Cartwright: Cyber warfare strategy ‘dysfunctional’

The U.S. cyber warfare strategy is divided among three fiefdoms, resulting in a passive, disjointed approach that undermines the military's cyberspace operations, according to U.S. Strategic Commander General James Cartwright.

Cartwright detailed his issues with DOD’s current cyberspace approach Feb. 8 at the Air Warfare Symposium in Orlando, Fla., hosted by the Air Force Association.

Under this approach, Net Warfare is responsible for attack and reconnaissance, the Joint Task Force for Global Network Operations manages network defense and operations, and the Joint Information Operations Warfare Center oversees electronic warfare, Cartwright explained. These groups operate independently and don‘t effectively share information on their activities, he said.

“It’s a complete secret to everybody in the loop, and it’s dysfunctional,” said Cartwright.

The current DOD cyberspace approach was developed ad-hoc and is based on terminal defense, Cartwright said. Under that system, action is taken only after an attack, and then a response takes weeks, he said. “For a warfighter, two or three weeks is just unacceptable to defend a key node from an attack.”

DOD must move away from a network defense-oriented cyber architecture; cyber reconnaissance, offensive, and defensive capabilities must be integrated and leveraged for maximum effect, he said.

The current cyber threat is divided into three tiers: hackers, criminals, and nation-states, Cartwright said, with increasing levels of resources and investment in cyber capabilities. The U.S. isn’t developing the intellectual capital at the needed rate to keep pace, he added.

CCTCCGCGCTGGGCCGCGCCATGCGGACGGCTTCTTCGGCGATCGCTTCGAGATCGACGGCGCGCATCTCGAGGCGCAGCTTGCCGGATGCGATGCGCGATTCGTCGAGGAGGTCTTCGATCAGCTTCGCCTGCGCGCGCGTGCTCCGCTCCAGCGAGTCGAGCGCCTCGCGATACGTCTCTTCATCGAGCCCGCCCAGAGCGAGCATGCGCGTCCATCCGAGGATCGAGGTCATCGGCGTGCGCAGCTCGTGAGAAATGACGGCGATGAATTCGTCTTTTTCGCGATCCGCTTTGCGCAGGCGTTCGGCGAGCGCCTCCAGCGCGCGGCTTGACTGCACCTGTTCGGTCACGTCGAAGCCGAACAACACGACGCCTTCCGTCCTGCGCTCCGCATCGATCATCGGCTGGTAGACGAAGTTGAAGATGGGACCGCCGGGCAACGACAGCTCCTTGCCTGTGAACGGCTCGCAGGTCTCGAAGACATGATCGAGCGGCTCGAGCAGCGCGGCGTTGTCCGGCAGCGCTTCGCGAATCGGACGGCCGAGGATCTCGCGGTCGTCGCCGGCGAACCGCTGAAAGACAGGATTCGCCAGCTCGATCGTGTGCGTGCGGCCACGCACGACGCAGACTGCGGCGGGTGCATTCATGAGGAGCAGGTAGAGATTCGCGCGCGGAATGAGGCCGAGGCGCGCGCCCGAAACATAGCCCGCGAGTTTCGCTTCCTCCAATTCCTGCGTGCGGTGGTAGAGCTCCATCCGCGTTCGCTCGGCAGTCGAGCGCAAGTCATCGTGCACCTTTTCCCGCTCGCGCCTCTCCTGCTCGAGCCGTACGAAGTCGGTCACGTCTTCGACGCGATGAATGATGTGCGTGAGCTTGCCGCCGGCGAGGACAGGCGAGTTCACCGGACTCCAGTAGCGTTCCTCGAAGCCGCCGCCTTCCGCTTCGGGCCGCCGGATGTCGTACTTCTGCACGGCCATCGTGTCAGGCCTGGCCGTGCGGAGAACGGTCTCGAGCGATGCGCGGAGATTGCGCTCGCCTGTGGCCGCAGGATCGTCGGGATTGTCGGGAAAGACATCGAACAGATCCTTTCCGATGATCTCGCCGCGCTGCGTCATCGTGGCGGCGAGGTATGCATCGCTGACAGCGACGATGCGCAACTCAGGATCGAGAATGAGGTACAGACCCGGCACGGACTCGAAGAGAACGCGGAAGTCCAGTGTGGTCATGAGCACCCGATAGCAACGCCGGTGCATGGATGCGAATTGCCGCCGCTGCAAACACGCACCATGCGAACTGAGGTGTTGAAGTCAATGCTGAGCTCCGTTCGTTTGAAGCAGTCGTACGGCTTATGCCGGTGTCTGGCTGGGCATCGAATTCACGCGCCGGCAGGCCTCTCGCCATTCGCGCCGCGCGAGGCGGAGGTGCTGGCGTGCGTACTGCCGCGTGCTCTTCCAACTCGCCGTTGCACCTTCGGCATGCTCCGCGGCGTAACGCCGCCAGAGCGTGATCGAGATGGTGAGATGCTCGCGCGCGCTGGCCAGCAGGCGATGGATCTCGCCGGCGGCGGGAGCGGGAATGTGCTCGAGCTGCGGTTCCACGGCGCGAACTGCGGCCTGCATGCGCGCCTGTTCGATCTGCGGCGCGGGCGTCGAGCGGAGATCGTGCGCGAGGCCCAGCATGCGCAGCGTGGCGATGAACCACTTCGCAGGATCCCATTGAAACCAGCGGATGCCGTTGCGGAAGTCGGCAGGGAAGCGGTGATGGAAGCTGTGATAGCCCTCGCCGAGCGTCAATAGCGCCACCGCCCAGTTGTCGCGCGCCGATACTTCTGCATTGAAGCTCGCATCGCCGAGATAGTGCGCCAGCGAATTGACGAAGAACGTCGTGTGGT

Also, the military services must develop training to give a new generation of warfighters the right skills for the cyber fight, said Cartwright. Integrity of the cyber world is crucial for American business and commerce, he said. “We cannot let that space go uncontested.”

Air Force leaders, speaking at the conference, underscored the need to fight effectively inside the networks.

“There is no longer a sanctuary in cyberspace,” said Secretary of the Air Force Michael Wynne. The Air Force needs to develop strong fighting options for cyberspace, he said, “Cyberspace is a fighting domain where the principles of war do apply and we need true warfighters in this domain.”

The Air Force is in the process of standing up a Cyber Command, based on the infrastructure of the 8th Air Force at Barksdale AFB, La. Lt. General Robert Elder, commander of the 8th Air Force, will head up the new command. Cyber Command will be evolved into a major 4-star command, Air Force officials have said.

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